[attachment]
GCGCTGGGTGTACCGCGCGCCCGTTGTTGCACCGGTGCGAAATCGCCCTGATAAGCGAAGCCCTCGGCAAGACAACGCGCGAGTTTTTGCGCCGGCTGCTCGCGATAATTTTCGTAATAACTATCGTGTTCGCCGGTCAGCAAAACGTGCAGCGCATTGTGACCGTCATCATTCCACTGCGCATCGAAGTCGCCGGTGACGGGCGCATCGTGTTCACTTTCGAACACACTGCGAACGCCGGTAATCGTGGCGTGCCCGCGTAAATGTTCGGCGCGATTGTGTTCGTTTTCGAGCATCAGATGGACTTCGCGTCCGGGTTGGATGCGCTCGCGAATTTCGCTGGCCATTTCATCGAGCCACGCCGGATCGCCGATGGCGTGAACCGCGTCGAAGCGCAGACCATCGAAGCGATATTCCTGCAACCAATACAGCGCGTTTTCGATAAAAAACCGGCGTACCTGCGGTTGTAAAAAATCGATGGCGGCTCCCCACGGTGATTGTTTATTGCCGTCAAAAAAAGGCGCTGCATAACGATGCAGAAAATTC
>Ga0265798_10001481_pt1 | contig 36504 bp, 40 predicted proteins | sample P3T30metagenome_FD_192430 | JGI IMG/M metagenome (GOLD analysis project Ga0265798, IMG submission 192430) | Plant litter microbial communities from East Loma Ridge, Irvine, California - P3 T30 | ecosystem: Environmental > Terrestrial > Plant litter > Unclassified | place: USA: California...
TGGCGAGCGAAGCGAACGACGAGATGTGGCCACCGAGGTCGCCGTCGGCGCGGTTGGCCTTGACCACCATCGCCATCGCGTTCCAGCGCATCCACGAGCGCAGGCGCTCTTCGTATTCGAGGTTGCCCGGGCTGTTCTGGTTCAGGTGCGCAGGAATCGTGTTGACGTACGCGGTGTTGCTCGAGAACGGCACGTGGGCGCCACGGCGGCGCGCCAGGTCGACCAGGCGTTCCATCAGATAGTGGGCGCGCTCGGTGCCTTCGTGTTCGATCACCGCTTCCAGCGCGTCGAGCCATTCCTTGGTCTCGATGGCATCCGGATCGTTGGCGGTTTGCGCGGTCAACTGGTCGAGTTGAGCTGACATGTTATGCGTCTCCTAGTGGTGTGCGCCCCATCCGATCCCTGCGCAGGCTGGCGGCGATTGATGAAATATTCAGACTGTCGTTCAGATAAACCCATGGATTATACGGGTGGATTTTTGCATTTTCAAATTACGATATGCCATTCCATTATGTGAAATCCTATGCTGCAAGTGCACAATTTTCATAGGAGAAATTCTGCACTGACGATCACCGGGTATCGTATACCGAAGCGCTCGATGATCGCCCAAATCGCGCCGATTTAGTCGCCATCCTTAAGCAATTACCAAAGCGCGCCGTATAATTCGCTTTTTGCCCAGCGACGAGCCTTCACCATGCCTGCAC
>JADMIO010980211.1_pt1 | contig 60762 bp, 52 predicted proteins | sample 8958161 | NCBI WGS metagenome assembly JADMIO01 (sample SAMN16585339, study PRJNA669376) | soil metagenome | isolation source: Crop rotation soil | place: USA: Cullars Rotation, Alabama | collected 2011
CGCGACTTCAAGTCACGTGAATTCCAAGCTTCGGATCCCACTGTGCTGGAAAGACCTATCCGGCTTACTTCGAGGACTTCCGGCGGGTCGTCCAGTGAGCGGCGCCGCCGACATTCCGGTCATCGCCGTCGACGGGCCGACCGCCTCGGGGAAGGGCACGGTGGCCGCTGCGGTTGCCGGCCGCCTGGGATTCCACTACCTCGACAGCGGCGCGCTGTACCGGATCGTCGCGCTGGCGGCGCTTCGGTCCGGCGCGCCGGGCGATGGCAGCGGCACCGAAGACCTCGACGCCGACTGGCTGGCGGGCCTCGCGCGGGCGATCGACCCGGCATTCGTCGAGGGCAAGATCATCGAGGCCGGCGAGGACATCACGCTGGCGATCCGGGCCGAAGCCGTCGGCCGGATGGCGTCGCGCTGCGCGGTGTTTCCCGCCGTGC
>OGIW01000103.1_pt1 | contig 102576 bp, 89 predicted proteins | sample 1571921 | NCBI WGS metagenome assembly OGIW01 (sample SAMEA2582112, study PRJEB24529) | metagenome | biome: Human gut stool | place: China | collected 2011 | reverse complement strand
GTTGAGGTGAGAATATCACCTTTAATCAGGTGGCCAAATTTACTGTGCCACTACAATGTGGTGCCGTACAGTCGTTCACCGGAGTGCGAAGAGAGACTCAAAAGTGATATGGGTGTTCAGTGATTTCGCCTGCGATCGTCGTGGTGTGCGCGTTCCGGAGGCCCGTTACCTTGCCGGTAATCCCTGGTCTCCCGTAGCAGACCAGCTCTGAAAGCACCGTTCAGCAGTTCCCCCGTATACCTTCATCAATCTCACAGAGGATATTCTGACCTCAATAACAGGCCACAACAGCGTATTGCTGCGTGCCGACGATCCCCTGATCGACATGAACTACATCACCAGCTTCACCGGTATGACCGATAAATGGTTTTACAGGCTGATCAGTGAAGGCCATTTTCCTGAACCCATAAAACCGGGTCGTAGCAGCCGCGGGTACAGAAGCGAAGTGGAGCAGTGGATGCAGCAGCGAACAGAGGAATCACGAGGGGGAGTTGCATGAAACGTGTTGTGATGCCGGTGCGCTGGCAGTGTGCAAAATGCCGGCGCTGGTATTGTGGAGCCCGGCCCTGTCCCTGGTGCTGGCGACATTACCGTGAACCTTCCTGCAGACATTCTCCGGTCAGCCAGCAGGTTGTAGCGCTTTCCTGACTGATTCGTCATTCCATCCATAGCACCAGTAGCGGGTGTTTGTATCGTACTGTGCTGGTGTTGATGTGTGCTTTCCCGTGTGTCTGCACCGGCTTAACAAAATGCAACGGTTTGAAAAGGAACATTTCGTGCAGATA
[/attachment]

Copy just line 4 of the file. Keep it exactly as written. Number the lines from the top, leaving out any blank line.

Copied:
>JADMIO010980211.1_pt1 | contig 60762 bp, 52 predicted proteins | sample 8958161 | NCBI WGS metagenome assembly JADMIO01 (sample SAMN16585339, study PRJNA669376) | soil metagenome | isolation source: Crop rotation soil | place: USA: Cullars Rotation, Alabama | collected 2011